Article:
Mexico has captured a suspected trafficker and hitman linked to the killing of four journalists in May, though impunity continues to be the norm for those who attack the press.
On August 10, Mexican marines arrested Juan Carlos Hernandez, a suspected leader of the Jalisco Cartel - New Generation (CJNG), in Veracruz. Upon searching his vehicle, the marines found cocaine, marijuana, and hand grenades.
Authorities also discovered the identification documents of slain newspaper employee, Ana Irasema Becerra Jimenez, in Hernandez’s car. Becerra, an administrator at Notiver, was murdered in May in Veracruz, along with her photographer boyfriend and two other journalists; their bodies were discovered in a ditch, dismembered and with signs of torture.
InSight Crime Analysis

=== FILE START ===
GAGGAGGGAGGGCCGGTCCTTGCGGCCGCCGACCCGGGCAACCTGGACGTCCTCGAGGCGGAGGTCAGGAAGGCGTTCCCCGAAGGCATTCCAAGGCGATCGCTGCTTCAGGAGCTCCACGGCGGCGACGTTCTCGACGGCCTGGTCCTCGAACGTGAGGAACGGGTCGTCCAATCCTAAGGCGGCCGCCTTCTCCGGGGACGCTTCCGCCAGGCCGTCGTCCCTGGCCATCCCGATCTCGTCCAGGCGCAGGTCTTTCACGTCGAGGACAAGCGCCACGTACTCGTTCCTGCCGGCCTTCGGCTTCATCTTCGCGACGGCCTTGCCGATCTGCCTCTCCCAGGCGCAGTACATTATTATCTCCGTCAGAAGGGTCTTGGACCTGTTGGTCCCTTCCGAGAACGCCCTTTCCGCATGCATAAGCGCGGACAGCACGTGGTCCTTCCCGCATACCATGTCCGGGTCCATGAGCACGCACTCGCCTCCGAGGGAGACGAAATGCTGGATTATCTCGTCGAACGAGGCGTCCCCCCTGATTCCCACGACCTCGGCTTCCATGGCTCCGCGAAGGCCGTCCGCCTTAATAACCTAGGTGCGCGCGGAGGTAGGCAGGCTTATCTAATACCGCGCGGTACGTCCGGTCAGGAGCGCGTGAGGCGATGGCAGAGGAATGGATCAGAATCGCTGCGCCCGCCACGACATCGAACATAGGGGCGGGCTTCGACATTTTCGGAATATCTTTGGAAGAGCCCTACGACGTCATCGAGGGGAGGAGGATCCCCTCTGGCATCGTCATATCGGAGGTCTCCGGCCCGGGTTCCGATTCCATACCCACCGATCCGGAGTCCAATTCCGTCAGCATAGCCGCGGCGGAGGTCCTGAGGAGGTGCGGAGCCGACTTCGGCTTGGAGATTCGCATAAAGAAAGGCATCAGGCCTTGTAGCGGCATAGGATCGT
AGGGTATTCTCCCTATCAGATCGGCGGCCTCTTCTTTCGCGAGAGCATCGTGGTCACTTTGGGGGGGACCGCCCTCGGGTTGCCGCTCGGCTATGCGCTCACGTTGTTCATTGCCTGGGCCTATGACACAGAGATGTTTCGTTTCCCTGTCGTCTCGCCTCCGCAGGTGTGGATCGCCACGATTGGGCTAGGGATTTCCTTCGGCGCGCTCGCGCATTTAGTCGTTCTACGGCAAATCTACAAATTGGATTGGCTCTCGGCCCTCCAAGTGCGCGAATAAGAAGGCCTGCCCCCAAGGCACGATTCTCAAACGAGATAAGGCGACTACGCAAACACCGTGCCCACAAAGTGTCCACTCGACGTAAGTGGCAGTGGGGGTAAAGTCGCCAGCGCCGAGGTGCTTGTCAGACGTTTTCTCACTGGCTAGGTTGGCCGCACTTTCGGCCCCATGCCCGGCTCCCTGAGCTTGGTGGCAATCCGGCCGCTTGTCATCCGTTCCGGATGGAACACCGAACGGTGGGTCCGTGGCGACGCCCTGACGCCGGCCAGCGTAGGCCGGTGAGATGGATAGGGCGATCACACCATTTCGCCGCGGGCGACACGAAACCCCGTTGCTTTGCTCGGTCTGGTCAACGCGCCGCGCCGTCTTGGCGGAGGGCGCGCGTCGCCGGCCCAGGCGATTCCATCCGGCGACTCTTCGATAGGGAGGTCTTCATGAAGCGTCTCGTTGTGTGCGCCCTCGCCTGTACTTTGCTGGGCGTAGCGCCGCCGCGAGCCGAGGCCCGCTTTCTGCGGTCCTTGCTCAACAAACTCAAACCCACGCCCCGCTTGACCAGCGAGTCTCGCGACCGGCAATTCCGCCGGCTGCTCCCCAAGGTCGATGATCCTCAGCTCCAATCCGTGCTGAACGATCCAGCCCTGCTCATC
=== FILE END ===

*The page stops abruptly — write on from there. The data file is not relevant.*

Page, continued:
Since President Felipe Calderon took office in 2006, at least 67 journalists have been killed and 14 disappeared. Assaults on media outlets, such as a series of recent attacks against newspaper El Norte, are common. Human rights groups have deemed Mexico the most dangerous country in the region for journalists.
Even more disturbing than the level of violence against the press, however, is the climate of impunity. A special body set up to investigate crimes against journalists has not yet obtained a single conviction.
In an attempt to address the issue, Mexico passed the Law for the Protection of Human Rights Defenders and Journalists in June, which makes violence against journalists a federal crime and establishes improved protection mechanisms for reporters under threat.
While violence against journalists in Mexico is primarily linked to organized crime, the Knight Center for Journalism in the Americas has reported that in Honduras, the second most dangerous place for journalists in the region, the murder of press workers may be politically motivated.